Mentoring is a positive, supportive relationship, encouraging young people to develop to their fullest potential.
Mentoring is multi-faceted; it can be formal or informal and may change and evolve as the needs of the mentee change. A mentor can be a role model, coach,
sounding board, voice of reason, counsellor and a trusted resource. Mentors care and assure their mentee that they are not alone in dealing with day-to-day
challenges. They help them believe that they matter.
Quality mentoring relationships have powerful positive effects on young people in a variety of personal, academic and professional situations. Ultimately,
mentoring connects a young person to personal growth and development and improved social and economic opportunity.
What do Mentors do?
Mentors listen objectively and act as a sounding board. They ask questions that encourage mentees to look at issues from a variety of perspectives and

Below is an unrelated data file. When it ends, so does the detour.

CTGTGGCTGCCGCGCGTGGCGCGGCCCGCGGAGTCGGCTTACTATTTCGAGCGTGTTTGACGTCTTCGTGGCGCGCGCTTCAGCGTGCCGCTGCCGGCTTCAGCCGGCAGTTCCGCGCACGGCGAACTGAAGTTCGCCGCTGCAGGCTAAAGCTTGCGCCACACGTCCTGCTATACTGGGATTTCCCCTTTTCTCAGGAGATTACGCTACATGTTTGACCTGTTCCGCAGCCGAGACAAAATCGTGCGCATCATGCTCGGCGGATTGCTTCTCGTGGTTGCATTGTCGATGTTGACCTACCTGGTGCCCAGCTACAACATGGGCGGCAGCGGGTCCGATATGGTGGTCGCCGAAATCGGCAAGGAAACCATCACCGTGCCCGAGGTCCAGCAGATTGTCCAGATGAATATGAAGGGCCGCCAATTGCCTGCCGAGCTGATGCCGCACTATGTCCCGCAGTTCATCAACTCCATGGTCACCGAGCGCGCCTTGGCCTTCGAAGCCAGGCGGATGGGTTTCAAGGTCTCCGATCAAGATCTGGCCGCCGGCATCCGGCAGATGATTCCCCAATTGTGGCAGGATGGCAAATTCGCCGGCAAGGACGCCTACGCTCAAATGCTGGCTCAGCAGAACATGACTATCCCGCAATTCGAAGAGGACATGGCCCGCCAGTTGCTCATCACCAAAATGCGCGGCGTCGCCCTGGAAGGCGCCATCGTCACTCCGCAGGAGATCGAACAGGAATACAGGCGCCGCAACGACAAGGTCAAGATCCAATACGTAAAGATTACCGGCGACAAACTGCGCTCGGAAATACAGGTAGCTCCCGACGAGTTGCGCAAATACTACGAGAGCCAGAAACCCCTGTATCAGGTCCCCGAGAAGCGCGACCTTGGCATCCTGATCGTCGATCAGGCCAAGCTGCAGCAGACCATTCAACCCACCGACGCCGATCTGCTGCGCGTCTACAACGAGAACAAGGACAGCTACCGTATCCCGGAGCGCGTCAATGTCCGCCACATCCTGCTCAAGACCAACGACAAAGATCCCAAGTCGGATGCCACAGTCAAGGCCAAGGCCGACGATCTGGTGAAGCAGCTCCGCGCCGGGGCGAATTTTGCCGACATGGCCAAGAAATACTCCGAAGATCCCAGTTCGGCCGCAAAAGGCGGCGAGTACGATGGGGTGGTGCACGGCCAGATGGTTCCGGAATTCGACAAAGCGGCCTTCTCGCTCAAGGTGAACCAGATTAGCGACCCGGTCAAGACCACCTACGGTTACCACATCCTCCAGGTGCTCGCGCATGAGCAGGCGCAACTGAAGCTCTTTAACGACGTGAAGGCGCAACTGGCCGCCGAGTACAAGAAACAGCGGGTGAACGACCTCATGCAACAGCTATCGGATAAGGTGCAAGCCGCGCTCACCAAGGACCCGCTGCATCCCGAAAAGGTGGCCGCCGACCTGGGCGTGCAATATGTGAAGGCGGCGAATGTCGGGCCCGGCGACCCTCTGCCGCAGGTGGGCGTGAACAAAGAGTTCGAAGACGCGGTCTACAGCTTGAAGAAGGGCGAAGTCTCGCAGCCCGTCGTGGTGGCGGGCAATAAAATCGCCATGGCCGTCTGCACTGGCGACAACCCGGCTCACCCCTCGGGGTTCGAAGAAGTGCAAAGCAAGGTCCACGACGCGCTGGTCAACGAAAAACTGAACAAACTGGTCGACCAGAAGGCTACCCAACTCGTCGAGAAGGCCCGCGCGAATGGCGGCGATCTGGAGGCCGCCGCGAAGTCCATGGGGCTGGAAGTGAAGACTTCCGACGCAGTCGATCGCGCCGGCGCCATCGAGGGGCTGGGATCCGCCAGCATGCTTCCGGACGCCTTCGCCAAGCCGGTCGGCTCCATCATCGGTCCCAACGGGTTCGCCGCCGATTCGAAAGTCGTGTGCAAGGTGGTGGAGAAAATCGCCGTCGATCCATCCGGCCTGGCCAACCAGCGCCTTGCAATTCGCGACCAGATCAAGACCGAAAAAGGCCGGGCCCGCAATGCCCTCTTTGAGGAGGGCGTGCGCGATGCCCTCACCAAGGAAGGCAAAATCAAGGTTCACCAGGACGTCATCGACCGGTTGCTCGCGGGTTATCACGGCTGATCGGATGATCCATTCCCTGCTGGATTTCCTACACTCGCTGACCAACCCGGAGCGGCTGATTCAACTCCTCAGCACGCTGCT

focus on problem-solving, decision-making and solutions. They challenge traditional ways of thinking and encourage strategies outside of their mentee’s
Mentors can prepare their mentees for professional careers and assist with their workplace skills. They raise the bar regarding a mentee’s potential and
provide guidance, support, encouragement and constructive feedback.
What is the impact of Mentoring?
Mentoring can make a profound difference to the lives of mentees, and in turn strengthen our communities, economy and country.
The consistent, enduring presence of a caring adult in a young person’s life can be the difference between staying in school or dropping out, making healthy
decisions or engaging in risky behaviours and between realising one’s potential or failing to achieve one’s dreams.
Young people with mentors, especially at-risk youth, have more positive visions of themselves and their futures. They also achieve more positive outcomes
in school, the workplace and their communities.
If you’re interested in learning more about the positive impact of mentoring, we have some great reading material here for you: